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With this, there are now three MPs of Indian-origin in Prime Minister Boris Johnson's Cabinet.

Javid resigned during a cabinet reshuffle because he refused to accept Johnson's order to sack his advisers, the BBC quoted sources as saying.

Asked about Mr Johnson's declaration in the register, the spokesman said: "I believe it is a mistake".

Javid had been widely expected to keep his job as Johnson fired some Cabinet members and promoted more junior ministers to top jobs.

Javid, who became Chancellor of the Exchequer when Johnson succeeded Theresa May as prime minister in July, had been due to deliver his first budget in less than a month - a crucial staging post for the government in the wake of the country's departure from the European Union last month.

Downing Street aides had previously played down suggestions, based on Johnson's senior adviser Dominic Cummings' well-publicised desire to see a radical reorganisation of government, that there would be major changes. That involves ambitious infrastructure plans, including a 100 billion-pound ($130 billion) high-speed railway connecting London to central and northern England. It was clear that loyalty mattered to Johnson to be able to deliver his agenda and meet the promises he made in the run-up to the December 12 election, in which he won a large majority.

So far, the two sides are far apart in their demands.

Several high-profile women in Johnson's government, including Business Secretary Andrea Leadsom and Housing Minister Esther McVey, were fired.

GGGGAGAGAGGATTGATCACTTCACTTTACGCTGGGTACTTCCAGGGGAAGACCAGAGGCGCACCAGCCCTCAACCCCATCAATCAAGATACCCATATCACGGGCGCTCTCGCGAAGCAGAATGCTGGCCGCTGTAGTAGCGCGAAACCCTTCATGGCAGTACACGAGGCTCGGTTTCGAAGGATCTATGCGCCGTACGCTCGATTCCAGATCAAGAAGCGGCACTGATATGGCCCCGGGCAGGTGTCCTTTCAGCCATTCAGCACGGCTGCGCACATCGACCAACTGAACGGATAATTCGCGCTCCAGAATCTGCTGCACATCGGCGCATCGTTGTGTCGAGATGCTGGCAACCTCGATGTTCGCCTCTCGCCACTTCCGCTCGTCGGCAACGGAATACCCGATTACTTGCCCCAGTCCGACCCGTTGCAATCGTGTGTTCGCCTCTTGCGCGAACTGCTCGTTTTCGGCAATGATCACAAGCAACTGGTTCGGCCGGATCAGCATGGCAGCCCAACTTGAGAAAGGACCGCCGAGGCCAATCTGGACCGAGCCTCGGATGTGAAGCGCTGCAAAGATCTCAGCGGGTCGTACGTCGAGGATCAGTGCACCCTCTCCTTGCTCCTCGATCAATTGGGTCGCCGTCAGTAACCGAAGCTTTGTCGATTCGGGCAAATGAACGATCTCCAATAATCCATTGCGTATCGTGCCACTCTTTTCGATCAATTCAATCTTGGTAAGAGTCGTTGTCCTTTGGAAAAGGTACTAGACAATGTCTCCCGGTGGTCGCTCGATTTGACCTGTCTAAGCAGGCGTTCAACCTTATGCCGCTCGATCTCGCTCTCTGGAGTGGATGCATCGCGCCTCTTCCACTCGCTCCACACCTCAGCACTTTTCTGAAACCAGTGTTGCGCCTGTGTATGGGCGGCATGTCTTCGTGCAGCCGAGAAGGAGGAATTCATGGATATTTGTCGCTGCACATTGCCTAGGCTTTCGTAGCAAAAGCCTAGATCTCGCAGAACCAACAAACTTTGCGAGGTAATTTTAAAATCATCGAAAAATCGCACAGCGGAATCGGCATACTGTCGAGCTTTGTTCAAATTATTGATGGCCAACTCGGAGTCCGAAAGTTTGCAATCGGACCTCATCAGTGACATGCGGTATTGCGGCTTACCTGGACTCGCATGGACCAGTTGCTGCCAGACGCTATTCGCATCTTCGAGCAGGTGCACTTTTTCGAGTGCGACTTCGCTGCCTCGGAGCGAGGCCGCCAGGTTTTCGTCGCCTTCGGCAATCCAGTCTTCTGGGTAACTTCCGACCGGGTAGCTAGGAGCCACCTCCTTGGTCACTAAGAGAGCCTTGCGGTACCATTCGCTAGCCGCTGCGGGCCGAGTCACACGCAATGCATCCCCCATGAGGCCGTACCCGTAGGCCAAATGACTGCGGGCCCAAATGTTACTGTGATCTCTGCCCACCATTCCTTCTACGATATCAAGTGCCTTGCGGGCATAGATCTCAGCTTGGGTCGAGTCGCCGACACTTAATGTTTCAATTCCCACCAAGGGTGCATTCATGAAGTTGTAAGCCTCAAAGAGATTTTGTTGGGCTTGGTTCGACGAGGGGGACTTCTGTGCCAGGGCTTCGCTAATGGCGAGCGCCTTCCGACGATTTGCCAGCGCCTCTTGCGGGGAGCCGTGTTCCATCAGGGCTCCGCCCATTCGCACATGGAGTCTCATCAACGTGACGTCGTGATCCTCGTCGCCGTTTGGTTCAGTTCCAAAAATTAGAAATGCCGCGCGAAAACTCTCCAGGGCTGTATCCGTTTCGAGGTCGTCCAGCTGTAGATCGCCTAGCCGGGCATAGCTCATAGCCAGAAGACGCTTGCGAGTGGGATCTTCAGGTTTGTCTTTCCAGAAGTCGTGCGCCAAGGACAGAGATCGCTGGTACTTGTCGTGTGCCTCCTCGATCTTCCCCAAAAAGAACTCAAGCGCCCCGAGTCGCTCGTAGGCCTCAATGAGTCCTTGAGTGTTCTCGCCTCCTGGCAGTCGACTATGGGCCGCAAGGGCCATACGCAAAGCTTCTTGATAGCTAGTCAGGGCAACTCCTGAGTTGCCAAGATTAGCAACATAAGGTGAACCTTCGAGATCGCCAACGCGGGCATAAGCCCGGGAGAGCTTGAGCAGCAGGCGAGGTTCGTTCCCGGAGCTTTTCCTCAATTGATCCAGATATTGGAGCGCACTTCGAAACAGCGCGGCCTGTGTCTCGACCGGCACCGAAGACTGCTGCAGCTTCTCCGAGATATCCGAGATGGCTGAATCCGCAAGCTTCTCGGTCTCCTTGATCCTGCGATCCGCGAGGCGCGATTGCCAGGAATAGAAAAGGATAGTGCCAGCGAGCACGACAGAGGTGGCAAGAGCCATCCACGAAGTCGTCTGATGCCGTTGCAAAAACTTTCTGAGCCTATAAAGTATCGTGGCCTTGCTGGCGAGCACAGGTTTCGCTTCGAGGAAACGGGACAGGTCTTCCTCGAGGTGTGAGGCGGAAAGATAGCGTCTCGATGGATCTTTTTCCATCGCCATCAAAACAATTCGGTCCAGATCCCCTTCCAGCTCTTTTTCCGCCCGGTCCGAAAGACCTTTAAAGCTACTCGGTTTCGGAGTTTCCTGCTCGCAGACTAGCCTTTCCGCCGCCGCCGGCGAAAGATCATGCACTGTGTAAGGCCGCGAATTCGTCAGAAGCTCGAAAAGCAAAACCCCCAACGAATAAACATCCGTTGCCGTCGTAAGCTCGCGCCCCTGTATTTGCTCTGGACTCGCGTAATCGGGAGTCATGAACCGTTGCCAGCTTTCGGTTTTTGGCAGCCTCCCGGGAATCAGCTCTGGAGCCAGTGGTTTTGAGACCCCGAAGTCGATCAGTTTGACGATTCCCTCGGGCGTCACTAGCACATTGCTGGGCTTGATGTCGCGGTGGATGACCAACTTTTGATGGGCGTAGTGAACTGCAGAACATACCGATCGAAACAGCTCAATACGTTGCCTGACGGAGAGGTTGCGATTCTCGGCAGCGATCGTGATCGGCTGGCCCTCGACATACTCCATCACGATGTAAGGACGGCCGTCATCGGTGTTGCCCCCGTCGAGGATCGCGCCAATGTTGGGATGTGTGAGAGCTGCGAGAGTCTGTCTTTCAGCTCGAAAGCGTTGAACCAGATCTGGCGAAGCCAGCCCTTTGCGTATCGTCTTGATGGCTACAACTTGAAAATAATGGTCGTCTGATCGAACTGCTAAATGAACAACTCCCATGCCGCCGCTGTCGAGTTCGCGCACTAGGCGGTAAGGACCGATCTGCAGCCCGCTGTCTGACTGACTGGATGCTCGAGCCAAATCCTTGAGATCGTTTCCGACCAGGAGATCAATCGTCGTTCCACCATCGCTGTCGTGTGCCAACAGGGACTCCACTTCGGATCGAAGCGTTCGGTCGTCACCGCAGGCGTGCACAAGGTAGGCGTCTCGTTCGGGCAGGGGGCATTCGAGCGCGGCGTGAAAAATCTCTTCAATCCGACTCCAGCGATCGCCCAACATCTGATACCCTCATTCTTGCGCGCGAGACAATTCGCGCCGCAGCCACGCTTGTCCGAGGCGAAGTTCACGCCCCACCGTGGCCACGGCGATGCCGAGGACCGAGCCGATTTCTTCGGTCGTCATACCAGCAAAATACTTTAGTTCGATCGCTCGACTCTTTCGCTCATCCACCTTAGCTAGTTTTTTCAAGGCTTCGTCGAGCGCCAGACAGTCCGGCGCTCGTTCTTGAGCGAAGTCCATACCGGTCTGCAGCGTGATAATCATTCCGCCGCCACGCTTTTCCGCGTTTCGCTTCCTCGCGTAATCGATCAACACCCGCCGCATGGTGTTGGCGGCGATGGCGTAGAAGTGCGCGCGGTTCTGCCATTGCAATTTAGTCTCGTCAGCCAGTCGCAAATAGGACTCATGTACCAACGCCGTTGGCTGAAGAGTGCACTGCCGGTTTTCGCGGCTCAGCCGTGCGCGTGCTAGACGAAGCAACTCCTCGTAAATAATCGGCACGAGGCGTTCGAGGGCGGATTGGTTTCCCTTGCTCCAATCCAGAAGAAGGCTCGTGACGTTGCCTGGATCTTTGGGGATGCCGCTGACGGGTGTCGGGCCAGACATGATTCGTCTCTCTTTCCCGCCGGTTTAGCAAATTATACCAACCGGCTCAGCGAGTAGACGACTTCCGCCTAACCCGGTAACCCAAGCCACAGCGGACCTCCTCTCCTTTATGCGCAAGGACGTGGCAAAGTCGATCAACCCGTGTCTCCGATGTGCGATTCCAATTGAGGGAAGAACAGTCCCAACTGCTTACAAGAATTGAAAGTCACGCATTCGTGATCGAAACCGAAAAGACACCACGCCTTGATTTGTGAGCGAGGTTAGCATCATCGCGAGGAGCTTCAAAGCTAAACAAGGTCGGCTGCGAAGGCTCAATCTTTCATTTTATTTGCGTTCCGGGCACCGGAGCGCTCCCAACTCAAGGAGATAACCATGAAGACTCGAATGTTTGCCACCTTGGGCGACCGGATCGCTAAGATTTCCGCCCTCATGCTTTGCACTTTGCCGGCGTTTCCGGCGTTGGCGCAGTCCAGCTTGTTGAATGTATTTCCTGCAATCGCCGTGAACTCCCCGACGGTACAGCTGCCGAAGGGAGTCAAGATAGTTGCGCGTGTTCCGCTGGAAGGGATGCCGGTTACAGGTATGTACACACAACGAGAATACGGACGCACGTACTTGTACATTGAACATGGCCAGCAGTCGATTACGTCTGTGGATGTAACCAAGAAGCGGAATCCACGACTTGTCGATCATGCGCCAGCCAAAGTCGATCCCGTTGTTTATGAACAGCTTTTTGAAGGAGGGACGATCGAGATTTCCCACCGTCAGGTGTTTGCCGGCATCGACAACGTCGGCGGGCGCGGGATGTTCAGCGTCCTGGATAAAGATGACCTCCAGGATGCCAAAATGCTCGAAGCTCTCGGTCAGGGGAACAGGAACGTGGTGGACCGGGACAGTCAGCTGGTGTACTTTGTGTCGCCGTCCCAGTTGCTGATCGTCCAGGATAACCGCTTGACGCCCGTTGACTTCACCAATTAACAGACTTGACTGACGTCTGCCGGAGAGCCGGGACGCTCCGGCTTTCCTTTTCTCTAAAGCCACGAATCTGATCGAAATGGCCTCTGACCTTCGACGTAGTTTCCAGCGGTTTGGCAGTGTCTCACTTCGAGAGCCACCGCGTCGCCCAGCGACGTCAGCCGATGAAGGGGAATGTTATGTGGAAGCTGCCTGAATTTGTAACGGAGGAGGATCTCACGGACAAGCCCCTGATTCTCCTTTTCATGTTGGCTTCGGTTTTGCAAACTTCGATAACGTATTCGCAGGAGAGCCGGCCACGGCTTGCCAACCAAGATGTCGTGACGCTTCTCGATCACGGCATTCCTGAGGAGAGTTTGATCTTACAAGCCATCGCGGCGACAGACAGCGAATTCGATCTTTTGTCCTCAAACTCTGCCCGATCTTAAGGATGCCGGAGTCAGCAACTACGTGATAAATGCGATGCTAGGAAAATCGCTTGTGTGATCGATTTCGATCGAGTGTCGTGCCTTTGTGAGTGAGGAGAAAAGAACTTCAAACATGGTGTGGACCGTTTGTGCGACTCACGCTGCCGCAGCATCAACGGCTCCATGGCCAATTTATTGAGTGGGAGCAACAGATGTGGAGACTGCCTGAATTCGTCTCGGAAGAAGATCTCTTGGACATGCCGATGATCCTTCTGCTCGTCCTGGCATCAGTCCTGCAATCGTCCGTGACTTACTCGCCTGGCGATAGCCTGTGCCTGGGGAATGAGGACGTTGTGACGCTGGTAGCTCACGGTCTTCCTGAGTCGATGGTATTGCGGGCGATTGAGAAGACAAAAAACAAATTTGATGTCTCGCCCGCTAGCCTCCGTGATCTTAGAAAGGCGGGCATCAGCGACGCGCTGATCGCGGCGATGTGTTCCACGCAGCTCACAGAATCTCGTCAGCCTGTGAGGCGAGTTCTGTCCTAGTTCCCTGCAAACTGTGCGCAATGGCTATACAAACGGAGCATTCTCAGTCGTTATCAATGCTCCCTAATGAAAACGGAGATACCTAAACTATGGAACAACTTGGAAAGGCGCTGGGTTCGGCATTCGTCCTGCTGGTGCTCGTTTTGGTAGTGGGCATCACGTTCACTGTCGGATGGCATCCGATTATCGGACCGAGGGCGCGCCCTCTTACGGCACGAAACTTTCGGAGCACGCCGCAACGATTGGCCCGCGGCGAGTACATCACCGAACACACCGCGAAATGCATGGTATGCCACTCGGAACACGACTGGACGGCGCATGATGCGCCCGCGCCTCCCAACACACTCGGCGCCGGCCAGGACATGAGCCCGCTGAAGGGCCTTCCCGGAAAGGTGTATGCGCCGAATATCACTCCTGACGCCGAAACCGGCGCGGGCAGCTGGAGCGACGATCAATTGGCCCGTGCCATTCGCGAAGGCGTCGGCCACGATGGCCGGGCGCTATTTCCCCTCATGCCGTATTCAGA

Anne-Marie Trevelyan was promoted to minister for global development, while other big departments - such as foreign, home affairs, trade and health - kept their ministers.

Aside from Mr Javid's resignation, the next biggest shock was the sacking of Northern Ireland Secretary Julian Smith, which was branded "disastrous".

The British province had no government since Sinn Fein and the Democratic Unionist Party (DUP) fell out in January 2017 over a renewable energy scandal.

Brandon Lewis, a former security minister, was named to replace him.

Ultra-loyal Alok Sharma, a former minister for worldwide development, was appointed as the new minister for business and also the head of the COP26 climate change summit in Scotland in November, due to be attended by world leaders.

Johnson also named former aid minister Alok Sharma as the new minister in charge of the COP 26 United Nations climate summit, which is being held in Glasgow in November.

"It has been a real privilege to serve in government for the last six years".

Meanwhile, Alok Sharma, the former secretary of state for global development has been elevated to the role of the secretary of state for business, energy and industrial strategy.

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